To Care for the Patient
By Andrew Williams, MO, MS
Dr. Andrew D. Williams is a physician resident in the Department of Neurology at The University of Kentucky – Albert B Chandler Hospital and College of Medicine. Dr. Williams went to Hampton University (an HBCU) for both his Bachelor’s and Master’s Degree, before completing medical school at Ohio University – The State’s Osteopathic Medical School. He is married to the love of his life, Mrs. Aliah Williams and is passionate about personalized medicine and giving back to the community.
For the majority of my life, I lived with an economic disadvantage. My family struggled as we had to live, for the most part, without a paycheck. I remember eating ketchup sandwiches because we could not afford the meat to put between the bread. I remember going to school during the cold winter months and being ridiculed because my hand-me-down clothes were ill fitted. I remember sharing a sofa with my mother and my brother and a bathroom with ten other relatives in one house. Most people might view these situations as roadblocks to becoming a physician. Actually, it is this background that afforded me a necessary connection to the greatest problem facing patients today. Does my physician care for me as a person? As the old adage goes, nobody cares how much the medical community knows, until they know how much the medical community cares.
The Centers for Disease Control and Prevention notes that, “some African American people or Latino people are less likely to be vaccinated against COVID-19 than people in other racial groups due to lack of trust as a result of past medical racism and experimentation.” It is apparent that regardless of the level of expert knowledge presented to patients, numerous populations will go without the healthcare they need due to the lack of expert level personalized care. Various studies have highlighted that patients who are treated by physicians who come from similar backgrounds to them experience greater overall health outcomes. I posit, this is, in part, secondary to commonality between provider and patient. For many people, it’s difficult to care for something with which you have no connection. Because of my challenged background, I am provided a unique opportunity to connect and care for the hurting in a compassionate way.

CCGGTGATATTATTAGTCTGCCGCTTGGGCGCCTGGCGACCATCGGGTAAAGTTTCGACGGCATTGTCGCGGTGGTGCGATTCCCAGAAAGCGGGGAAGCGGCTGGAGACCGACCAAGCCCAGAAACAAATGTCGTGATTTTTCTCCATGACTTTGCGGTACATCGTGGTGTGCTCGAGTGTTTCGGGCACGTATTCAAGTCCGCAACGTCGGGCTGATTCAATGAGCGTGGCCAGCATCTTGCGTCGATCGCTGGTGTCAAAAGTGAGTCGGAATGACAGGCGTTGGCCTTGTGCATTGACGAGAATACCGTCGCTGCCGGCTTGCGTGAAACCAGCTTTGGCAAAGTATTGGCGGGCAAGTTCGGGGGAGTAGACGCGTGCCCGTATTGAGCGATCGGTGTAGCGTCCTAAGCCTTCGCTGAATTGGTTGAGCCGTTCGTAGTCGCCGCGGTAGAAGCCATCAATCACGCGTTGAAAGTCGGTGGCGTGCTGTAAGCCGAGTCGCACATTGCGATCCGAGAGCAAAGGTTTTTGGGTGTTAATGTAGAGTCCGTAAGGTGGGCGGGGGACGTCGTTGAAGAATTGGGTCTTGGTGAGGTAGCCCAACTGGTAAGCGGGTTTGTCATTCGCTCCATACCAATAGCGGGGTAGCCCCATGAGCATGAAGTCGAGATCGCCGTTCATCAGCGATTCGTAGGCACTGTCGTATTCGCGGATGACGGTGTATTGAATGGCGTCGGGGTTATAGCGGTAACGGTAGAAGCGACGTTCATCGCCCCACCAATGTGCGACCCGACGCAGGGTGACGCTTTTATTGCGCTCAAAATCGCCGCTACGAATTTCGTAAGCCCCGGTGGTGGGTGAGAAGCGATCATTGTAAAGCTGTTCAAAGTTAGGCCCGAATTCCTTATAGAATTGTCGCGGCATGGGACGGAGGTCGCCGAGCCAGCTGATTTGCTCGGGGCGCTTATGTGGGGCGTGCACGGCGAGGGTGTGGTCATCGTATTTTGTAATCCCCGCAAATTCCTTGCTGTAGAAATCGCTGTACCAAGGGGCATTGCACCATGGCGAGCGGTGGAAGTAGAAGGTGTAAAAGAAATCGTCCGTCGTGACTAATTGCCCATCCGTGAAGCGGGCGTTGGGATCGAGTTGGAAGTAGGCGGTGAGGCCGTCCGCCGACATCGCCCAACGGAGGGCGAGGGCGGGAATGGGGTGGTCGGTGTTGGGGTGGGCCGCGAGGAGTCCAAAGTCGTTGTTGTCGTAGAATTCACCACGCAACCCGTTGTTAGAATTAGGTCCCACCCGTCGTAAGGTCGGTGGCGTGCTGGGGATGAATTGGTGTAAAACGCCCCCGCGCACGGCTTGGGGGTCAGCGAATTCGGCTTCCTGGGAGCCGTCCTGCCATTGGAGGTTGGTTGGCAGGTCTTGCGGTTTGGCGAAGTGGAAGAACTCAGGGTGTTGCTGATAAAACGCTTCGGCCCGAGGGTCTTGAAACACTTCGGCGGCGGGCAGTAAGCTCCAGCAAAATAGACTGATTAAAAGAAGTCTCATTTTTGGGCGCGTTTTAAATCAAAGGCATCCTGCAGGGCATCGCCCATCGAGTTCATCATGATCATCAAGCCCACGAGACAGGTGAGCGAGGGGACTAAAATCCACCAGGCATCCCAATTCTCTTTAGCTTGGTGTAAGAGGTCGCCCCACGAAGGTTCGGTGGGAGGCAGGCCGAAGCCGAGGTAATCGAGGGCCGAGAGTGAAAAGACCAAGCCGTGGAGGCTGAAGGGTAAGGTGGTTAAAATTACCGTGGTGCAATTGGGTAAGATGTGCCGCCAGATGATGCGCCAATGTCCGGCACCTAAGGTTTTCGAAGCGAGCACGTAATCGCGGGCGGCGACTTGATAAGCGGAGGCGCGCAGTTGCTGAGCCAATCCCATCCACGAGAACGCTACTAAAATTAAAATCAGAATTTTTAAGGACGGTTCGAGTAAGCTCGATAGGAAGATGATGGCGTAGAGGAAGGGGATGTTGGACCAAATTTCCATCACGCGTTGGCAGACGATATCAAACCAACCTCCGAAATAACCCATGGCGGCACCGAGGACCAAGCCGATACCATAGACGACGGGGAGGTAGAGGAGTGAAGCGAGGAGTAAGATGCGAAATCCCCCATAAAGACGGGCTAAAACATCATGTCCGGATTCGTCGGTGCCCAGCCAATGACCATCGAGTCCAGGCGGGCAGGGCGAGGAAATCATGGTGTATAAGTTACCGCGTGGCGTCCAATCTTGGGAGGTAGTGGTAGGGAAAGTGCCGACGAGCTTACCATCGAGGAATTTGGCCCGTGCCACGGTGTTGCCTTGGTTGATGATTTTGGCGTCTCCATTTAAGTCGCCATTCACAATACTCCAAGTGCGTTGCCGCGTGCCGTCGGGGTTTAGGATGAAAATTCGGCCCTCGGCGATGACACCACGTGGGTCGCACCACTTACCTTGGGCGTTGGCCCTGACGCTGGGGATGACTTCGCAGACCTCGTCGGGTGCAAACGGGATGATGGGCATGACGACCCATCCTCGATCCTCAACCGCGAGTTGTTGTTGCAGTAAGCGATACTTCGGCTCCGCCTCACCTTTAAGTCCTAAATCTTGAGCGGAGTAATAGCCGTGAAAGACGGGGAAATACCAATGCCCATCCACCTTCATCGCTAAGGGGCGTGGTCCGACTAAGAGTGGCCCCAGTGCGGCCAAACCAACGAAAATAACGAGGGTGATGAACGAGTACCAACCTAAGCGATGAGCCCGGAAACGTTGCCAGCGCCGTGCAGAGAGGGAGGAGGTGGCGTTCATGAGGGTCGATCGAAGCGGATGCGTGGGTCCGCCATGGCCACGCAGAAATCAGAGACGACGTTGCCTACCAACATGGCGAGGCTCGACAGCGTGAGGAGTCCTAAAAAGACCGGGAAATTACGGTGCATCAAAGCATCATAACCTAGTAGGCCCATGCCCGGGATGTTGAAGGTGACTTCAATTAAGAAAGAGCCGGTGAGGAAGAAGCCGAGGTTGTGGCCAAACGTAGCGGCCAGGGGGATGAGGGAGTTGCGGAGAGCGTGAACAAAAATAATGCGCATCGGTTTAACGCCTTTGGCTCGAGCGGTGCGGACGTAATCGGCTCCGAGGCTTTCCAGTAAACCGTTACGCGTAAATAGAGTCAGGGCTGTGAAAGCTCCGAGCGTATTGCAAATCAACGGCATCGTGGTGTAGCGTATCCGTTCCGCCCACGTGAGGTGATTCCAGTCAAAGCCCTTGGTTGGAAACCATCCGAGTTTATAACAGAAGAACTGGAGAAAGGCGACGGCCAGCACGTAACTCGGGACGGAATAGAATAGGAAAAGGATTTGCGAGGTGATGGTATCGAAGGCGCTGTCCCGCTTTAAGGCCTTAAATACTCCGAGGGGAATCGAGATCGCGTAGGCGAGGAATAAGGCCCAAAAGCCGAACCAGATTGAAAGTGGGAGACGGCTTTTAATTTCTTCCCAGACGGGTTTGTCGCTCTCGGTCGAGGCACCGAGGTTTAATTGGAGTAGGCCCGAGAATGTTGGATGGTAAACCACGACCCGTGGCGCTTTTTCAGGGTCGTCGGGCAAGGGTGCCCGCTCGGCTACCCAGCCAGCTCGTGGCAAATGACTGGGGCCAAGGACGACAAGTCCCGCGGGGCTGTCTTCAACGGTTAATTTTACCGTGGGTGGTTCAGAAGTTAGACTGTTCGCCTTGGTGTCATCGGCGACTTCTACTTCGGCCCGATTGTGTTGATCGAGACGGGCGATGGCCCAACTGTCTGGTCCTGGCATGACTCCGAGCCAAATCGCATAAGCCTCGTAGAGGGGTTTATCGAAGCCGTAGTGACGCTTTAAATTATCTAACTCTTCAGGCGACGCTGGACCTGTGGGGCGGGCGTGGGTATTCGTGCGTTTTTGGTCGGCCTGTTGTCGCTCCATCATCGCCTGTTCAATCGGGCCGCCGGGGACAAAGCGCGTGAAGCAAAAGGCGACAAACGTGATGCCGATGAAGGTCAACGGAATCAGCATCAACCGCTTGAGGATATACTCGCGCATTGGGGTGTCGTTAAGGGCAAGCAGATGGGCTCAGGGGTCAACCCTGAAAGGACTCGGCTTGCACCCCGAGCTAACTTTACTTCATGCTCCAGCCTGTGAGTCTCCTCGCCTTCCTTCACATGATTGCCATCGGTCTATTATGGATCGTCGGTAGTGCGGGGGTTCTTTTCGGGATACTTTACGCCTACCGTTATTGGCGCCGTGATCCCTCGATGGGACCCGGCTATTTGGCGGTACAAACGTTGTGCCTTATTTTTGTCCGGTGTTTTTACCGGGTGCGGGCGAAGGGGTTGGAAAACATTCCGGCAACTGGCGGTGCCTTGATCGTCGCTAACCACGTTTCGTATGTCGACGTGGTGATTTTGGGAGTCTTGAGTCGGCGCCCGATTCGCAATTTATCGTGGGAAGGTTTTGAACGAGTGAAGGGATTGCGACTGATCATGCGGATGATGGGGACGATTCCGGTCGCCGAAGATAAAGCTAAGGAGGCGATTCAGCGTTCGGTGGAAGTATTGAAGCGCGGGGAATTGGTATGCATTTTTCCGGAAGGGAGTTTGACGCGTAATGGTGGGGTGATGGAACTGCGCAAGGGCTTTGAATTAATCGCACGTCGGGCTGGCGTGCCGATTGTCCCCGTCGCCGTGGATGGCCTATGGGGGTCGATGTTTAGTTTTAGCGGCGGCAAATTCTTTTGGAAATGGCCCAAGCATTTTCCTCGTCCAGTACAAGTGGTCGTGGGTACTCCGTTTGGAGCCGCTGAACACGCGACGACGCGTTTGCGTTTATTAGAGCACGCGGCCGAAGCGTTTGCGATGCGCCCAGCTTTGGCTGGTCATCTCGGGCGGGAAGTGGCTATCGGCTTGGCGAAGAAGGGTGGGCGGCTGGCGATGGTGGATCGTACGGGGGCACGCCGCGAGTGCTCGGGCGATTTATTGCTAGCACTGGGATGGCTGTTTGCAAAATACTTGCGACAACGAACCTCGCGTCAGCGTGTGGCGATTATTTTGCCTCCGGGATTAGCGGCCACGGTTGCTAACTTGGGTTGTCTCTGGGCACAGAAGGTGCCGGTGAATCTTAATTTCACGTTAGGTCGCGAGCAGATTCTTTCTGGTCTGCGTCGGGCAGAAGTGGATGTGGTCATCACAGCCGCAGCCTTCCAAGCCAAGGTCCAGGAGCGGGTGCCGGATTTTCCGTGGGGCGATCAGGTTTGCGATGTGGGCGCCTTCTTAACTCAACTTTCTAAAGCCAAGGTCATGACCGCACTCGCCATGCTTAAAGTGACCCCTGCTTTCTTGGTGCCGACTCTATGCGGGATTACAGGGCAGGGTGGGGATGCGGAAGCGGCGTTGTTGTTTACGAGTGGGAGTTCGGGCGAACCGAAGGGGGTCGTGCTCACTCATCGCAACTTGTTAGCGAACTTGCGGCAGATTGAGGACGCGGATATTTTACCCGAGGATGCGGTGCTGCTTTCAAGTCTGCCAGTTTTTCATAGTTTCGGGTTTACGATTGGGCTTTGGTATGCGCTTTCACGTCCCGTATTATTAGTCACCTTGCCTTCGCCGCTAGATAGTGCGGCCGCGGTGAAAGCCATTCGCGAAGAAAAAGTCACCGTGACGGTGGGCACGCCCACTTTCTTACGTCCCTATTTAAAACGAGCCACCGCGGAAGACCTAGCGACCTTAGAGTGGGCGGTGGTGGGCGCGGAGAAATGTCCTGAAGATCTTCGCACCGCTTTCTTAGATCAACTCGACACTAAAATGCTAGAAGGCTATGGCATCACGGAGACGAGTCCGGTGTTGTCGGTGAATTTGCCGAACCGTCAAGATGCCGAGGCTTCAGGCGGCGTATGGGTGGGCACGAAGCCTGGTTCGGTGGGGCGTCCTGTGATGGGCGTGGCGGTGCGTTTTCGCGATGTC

So, progressing through medicine means more to me than just acquiring three degrees. It means being a social change agent, it means being an advocate for more minority representation in the field of medicine, it means being a Black doctor in a white coat. As a physician, it means becoming involved with the creation of certain healthcare standards and guidelines for our health institutions in order to allocate resources to individuals who have little, so that they may receive top quality healthcare. In addition, it means working with after-school community centers geared towards underprivileged youth in the community, offering them a safe haven after school while simultaneously preparing them to become competitive college applicants. As a physician, I am positioned to be a role model to so many students seeking a career in medicine. I will have the chance to tell those coming behind me that there is not only a demand for diversity in the field of medicine, but a demand for excellency of knowledge, excellency in the delivery of healthcare, and most importantly, excellency in the way we care for all patients.
So, there you have it. The most important issue in medicine today remains the most important issue facing medicine yesterday; have we as physicians uncovered and embraced the greatest scientific feat of them all? That is, the true art of caring for the patient is to indeed care for the patient. And here, in the commonwealth of Kentucky, our answer is yes, because here, being a physician just means more.